If carefully selected and placed, trees can provide unmatched benefits to your property. Different tree species have different requirements for their planting location. A tree that is poorly matched with its planting location may become unattractive, obstructive, or even hazardous. To avoid this, evaluate your location first, and then find a tree that will flourish there. ISA Certified Arborists are well equipped to evaluate possible planting locations and recommend tree species.

    Choosing a Planting Site

    Future Growth

    Start by thinking about what you want your yard to look like in 10 or 20 years. The key to analyzing a planting site is to envision it with a full-grown tree. Although the new tree you are considering planting probably will be only 5 or 10 feet tall, it may grow to 50 or 100 feet, depending on the species.

    Consider other trees, buildings, or landscape features near the site.  Tree roots need space, too, and don't like to be confined by sidewalks, driveways, or house foundations. Watch out for overhead utility lines, pedestrian and vehicular traffic routes, buildings, signs, and street lights that the tree's canopy and roots may run into. It's best to choose a tree that will naturally have clearance instead of planting a large tree that will require constant pruning to maintain safety under overhead power lines and other obstructions. A good rule of thumb is to only plant trees that will be less than 30 feet tall at maturity and within 30 feet of overhead obstructions.


    The health and vigor of your tree will greatly depend on the quantity and quality of the soil in the planting site. Trees need plenty of soil to grow strong and stable. Adequate volumes range from 400 to 1,000 cubic feet depending on the mature canopy spread. A good rule of thumb is to assume your tree will need 1.5 cubic feet of soil volume for each square foot of mature canopy, using a depth of 3 feet. Inadequate soil volume can restrict root growth and decrease tree stability.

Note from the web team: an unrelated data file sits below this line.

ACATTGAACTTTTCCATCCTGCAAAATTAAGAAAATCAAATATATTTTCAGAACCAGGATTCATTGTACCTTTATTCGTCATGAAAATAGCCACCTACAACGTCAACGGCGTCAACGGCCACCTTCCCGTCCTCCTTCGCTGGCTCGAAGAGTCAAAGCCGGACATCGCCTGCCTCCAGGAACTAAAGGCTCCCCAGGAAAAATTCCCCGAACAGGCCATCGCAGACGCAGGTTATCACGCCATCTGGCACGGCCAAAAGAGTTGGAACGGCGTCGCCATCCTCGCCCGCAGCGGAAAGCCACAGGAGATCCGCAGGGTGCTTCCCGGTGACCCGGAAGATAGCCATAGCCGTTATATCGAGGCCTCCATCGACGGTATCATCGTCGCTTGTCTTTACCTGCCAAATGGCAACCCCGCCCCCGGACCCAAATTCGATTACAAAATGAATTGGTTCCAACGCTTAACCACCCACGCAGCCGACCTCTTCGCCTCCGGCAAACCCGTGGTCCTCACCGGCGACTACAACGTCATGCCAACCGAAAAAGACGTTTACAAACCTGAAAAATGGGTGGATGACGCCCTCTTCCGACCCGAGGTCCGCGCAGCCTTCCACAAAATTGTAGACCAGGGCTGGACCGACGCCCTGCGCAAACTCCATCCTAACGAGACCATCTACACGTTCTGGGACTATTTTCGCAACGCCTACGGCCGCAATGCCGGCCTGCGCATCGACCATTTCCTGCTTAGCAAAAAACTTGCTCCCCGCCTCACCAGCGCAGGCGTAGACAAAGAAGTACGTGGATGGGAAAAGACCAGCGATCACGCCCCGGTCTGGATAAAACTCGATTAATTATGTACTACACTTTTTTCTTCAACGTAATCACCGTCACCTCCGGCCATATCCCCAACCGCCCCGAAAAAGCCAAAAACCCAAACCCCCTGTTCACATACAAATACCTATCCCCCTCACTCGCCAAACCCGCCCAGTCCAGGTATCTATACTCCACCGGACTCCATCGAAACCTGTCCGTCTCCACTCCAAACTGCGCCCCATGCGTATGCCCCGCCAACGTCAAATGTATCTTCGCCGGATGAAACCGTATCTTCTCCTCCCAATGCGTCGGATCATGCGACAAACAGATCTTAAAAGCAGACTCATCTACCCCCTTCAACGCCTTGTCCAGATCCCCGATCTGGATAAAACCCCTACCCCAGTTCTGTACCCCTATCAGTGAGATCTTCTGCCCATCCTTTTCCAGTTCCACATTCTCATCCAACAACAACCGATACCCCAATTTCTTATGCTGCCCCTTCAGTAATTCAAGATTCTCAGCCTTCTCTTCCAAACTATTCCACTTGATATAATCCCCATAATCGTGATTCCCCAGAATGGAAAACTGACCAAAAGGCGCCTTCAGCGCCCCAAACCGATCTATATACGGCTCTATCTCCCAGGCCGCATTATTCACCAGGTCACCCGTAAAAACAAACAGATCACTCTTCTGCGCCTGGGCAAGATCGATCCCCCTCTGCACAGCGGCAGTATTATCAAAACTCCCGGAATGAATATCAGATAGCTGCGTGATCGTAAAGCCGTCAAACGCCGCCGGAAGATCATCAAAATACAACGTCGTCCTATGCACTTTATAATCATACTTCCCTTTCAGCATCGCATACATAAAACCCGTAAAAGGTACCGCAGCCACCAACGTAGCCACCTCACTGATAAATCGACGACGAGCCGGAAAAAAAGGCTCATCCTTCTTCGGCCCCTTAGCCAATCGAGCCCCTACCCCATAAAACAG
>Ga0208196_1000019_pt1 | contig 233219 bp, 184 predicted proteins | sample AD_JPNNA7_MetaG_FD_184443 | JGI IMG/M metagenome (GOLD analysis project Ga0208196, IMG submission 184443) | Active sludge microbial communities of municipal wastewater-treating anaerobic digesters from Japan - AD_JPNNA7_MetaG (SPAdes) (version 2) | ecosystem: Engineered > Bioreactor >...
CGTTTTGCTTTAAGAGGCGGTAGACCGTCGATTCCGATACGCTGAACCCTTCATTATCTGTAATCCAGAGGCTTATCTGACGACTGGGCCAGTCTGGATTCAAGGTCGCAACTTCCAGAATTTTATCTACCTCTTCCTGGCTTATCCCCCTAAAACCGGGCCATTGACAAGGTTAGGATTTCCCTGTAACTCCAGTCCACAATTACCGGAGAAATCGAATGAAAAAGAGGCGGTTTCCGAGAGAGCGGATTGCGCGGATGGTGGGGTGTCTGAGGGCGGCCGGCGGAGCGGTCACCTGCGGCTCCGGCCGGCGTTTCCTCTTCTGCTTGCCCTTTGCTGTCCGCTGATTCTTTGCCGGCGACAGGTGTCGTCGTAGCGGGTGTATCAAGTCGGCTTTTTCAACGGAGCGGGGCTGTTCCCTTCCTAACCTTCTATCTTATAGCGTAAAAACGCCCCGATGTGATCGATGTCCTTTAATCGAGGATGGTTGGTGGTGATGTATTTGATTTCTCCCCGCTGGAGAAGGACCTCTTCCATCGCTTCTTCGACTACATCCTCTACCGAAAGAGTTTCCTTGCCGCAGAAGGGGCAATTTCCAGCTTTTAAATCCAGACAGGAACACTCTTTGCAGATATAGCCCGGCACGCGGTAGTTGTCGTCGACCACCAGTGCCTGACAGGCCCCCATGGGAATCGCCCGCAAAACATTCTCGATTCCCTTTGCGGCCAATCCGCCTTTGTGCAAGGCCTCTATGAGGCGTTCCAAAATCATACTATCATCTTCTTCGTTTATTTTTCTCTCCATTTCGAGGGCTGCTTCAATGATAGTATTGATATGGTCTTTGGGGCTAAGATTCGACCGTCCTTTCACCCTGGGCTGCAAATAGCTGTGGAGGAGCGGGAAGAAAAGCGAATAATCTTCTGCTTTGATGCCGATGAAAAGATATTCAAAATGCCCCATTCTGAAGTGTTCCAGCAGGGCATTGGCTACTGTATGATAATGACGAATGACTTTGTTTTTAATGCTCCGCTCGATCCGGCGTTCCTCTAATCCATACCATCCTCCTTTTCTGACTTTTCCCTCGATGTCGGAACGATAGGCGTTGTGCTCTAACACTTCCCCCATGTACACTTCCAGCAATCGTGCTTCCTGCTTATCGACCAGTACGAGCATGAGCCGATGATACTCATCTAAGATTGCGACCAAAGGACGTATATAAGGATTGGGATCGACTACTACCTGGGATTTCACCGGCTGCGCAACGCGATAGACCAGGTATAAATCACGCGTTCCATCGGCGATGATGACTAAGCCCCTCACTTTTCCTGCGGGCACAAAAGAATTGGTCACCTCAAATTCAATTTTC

Soil near houses tends to be highly compacted, which is less than ideal. For growth, tree roots must have loose or uncompacted soil with oxygen.

    Most soils don't require amendments. However, if your soil is sandy, has a high clay content, or has been heavily disturbed by construction, soil amendments can create a better planting site for trees. Soil amendments like loamy topsoil, peat moss, and mulches can enhance the soil's moisture-holding capacity, nutrient availability, or structure. In particular, additions of organic matter will help clay soil. This soil is easily compacted, which obstructs the movement of water and air. Mixing in organic matter helps break up clay particles and improves water and air flow around the roots. An ISA Certified Arborist can help you identify your soil composition and recommend amendments.

    Alternatively, you can choose a tree that will work with your soil. Some species thrive in extremely wet or dry soils. To ensure a healthy tree, you should find a species that is suited to your soil's pH.

    Wind, Sun, Climate

    If your property is subject to strong winds, you will need to select a species that is more resistant. Young trees may also need to be staked for the first year after planting.

    Some trees tolerate shade while others prefer full sun. Consider how much sunlight your location receives throughout the year.

    The climate of your property will dictate which trees will thrive, with rainfall being the foremost consideration. Ornamental and shade trees in dry areas will need to be  planted in an irrigated landscape or regularly hand-watered in order to survive.

    Selecting a Tree

    Once you have analyzed your tree planting site, you can match it with an appropriate tree species.

    When selecting a species, keep the purpose of your tree in mind. For example, if you're looking for a privacy screen, a maple is a poor choice because it doesn't hold its leaves year round. However, a cedar is ideal for this purpose. If the tree's primary purpose is shade, an oak, maple, or ash may be at the top of your list.

    Although it may be tempting to choose a fast-growing tree in order to quickly reap the benefits of your tree, remember that fast-growing trees sacrifice structural capabilities in their quick ascent to form a canopy, which can lead to weak branches that can easily break and fall. Slower growing trees are generally stronger structurally.

    If you are selecting multiple trees for your property, plan for diversity of tree species and varieties. This will prevent pests or diseases from spreading and add visual interest to your landscape.

    Researching Trees

    Depending on where you live, an arboretum or botanical garden may be nearby.  This is an excellent place to discover tree species, because everything is labelled and most trees will be in their mature form. Take a notebook with you and write down the names of species that appeal to you.